Not A Silent Night: Mary Looks Back at Bethlehem
By Adam Hamilton
144 pages, Abingdon Press
Goodreads rating: 4.06 out of 5
Protestants, by and large, have an uneasy relationship with Mary. Any interest or, God forbid, admiration of the mother of Jesus, is usually seen as ‘too Catholic’, or even more worrying, venturing into Eastern Orthodoxy. But in recent years, there has been a few noteworthy books by a couple of prolific Protestant authors that seek to rediscover the lost field of Marianology (gasp!) from a Protestant viewpoint.
Before any Lutheran / Methodist / Presbyterian purists get all worked up here, consider this – here is this human person who knew our Lord and Saviour the best, having spent 30 years with him on earth, more than any of the disciples. Consider this, too – how much did the 13 or 14 year old Mary (the age which scholars believe she became pregnant) know of the fate of her yet-to-born child? How did she feel when the adult Jesus left her for His divine ministry? What gamut of emotions did she run through seeing her Son at being flogged, humiliated and crucified? At the foot of the cross, did she think that Jesus’ ministry had failed?
No parent has to watch his or her child die. My father had to bury one son – my brother – just three years before his own passing. And how did Mary live out her remaining years on earth? The bible only mentions her once after the ascension – in Acts 1 during the Pentecost, and discounting the vague reference Revelations 12. So, we do not know much beyond that she was a believer along with the other disciples, and the apostle John was charged by the Lord himself to take care of her. In the Testament of Mary, a historical novel by the celebrated Irish writer Colm Toibin, he paints Mary as a bitter, withdrawn old woman who walls herself emotionally from those who wished to preserve the memory of her Son.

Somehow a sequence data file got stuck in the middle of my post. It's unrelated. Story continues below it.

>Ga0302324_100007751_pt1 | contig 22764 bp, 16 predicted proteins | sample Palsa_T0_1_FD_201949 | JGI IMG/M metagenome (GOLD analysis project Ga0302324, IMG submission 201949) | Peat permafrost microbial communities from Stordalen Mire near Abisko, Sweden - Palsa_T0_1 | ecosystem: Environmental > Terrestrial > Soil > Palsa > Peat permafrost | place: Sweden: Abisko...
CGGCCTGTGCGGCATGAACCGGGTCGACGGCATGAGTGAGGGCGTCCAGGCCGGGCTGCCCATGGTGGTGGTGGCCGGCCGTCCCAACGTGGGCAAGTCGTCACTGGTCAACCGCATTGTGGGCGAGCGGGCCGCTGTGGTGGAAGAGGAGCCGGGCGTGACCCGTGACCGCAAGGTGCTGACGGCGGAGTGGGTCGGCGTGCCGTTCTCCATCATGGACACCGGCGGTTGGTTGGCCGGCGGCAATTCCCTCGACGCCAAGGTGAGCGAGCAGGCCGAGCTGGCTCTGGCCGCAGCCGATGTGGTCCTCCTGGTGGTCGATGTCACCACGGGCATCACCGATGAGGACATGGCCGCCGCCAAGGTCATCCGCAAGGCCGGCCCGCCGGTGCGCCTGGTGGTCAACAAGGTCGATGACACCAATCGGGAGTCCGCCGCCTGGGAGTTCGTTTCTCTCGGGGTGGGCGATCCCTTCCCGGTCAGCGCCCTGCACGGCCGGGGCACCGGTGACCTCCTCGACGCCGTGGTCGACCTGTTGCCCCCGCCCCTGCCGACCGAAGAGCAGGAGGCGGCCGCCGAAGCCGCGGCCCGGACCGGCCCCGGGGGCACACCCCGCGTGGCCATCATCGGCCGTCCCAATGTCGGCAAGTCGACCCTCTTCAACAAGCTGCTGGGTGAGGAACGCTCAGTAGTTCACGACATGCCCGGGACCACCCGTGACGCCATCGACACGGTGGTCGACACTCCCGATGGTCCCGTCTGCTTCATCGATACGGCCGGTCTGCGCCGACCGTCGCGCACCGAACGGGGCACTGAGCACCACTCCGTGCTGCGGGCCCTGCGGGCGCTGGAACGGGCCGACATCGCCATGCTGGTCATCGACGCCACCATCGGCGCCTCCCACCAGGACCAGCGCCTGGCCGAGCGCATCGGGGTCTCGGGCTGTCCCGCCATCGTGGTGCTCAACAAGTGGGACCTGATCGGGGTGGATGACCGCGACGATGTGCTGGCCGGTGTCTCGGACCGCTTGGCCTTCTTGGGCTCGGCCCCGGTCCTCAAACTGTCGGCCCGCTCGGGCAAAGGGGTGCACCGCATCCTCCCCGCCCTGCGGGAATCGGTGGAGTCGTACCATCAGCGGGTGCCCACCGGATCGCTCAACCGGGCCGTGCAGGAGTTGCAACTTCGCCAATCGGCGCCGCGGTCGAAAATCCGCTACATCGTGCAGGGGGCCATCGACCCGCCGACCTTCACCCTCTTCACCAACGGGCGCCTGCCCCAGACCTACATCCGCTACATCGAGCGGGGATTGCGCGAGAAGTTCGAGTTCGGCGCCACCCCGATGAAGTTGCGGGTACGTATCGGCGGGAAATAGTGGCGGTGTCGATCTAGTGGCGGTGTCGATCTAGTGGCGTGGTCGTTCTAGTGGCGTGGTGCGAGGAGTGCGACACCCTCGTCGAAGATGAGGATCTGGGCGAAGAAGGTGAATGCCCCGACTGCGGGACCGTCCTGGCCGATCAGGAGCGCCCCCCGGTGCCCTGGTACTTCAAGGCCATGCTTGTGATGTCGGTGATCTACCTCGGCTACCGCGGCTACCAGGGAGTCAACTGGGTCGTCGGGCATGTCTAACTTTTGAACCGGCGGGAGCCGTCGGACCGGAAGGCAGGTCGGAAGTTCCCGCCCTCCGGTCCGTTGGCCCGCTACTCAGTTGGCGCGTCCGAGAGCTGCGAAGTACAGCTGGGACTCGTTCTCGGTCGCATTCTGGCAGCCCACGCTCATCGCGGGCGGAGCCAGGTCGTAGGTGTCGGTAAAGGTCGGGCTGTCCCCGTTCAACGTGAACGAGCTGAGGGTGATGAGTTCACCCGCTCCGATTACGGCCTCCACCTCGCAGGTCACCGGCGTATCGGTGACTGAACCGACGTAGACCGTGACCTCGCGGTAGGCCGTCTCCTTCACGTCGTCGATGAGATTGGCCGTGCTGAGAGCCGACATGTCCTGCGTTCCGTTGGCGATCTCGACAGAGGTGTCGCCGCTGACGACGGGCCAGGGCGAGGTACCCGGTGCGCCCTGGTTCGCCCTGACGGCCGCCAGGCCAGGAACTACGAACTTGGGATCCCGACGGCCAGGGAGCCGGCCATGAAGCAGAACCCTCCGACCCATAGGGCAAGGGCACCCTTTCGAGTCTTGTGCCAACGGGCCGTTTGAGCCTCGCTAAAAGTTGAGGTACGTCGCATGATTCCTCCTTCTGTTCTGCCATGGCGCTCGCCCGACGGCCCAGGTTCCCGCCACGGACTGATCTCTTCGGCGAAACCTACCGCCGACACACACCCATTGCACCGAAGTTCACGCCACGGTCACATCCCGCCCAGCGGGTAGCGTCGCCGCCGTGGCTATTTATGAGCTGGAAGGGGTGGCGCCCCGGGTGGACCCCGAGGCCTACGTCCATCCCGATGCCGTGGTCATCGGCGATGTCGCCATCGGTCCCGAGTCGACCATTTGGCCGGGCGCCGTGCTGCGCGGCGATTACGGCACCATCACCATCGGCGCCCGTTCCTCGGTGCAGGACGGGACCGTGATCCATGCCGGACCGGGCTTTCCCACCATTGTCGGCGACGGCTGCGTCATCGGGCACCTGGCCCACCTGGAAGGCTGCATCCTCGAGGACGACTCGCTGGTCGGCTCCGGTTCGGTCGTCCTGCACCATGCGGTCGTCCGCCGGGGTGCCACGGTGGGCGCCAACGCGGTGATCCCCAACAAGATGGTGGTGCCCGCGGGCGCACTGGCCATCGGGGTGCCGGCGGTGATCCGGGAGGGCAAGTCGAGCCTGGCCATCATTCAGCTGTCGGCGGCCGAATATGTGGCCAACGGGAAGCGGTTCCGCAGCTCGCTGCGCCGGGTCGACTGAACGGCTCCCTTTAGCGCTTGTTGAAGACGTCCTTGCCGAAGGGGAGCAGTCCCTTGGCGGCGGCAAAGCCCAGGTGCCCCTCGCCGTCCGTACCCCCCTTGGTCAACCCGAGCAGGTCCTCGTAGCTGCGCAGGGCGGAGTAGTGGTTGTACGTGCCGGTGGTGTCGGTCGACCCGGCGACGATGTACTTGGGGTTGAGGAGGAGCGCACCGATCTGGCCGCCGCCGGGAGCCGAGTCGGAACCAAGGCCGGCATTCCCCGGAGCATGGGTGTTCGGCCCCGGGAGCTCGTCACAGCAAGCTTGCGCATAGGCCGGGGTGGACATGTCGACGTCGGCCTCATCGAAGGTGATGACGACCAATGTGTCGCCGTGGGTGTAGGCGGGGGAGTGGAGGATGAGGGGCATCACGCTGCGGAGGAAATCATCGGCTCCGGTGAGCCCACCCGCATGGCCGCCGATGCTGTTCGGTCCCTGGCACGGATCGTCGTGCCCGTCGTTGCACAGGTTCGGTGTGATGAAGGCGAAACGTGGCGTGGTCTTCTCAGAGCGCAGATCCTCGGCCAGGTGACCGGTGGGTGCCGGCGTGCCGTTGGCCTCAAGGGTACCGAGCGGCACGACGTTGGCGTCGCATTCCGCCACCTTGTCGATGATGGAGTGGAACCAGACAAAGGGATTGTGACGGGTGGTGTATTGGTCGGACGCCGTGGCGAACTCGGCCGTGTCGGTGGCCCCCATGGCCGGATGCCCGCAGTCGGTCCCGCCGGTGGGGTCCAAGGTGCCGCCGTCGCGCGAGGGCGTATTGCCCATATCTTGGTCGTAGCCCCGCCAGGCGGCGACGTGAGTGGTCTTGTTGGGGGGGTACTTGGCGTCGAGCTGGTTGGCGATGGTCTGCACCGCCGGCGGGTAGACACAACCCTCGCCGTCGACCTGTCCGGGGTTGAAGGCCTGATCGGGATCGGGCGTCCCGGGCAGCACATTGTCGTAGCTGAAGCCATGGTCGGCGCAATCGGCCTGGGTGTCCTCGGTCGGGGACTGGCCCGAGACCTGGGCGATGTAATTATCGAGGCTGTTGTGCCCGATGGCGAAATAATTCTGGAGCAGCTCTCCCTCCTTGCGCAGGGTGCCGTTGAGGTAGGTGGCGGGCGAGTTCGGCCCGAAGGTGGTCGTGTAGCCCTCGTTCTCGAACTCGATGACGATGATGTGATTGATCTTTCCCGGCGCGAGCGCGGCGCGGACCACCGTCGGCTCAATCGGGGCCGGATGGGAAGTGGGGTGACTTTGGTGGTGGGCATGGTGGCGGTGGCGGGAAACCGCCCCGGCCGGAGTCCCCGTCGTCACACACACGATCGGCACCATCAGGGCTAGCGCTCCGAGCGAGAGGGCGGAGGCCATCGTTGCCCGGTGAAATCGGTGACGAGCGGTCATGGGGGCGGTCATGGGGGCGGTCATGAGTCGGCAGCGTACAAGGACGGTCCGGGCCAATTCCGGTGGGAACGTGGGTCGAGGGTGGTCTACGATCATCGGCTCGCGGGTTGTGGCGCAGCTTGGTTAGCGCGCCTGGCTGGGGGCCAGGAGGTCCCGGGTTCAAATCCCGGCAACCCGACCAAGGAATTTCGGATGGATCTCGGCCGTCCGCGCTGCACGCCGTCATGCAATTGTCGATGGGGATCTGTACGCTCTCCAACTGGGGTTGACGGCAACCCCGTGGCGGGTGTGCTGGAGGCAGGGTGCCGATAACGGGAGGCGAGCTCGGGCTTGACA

Adam Hamilton writes a different book – he revisits Mary, also as an old woman, and moves back in time, during the 5 key moments of her life as mentioned in the Gospels. He then explores the emotions that Mary must have gone through and what we can learn through these moments of triumph and sadness. This journey ends at the very beginning, that familiar scene in a manger in Bethlehem.
Let’s be clear here – although the book studies the life of Mary through the Gospel writers, this really isn’t about her. It is about her Son Jesus, and how we can learn more about facing challenges in our own lives through observing the one human who knew Jesus best.
MONTHLY BOOK REVIEW – NOVEMBER 2020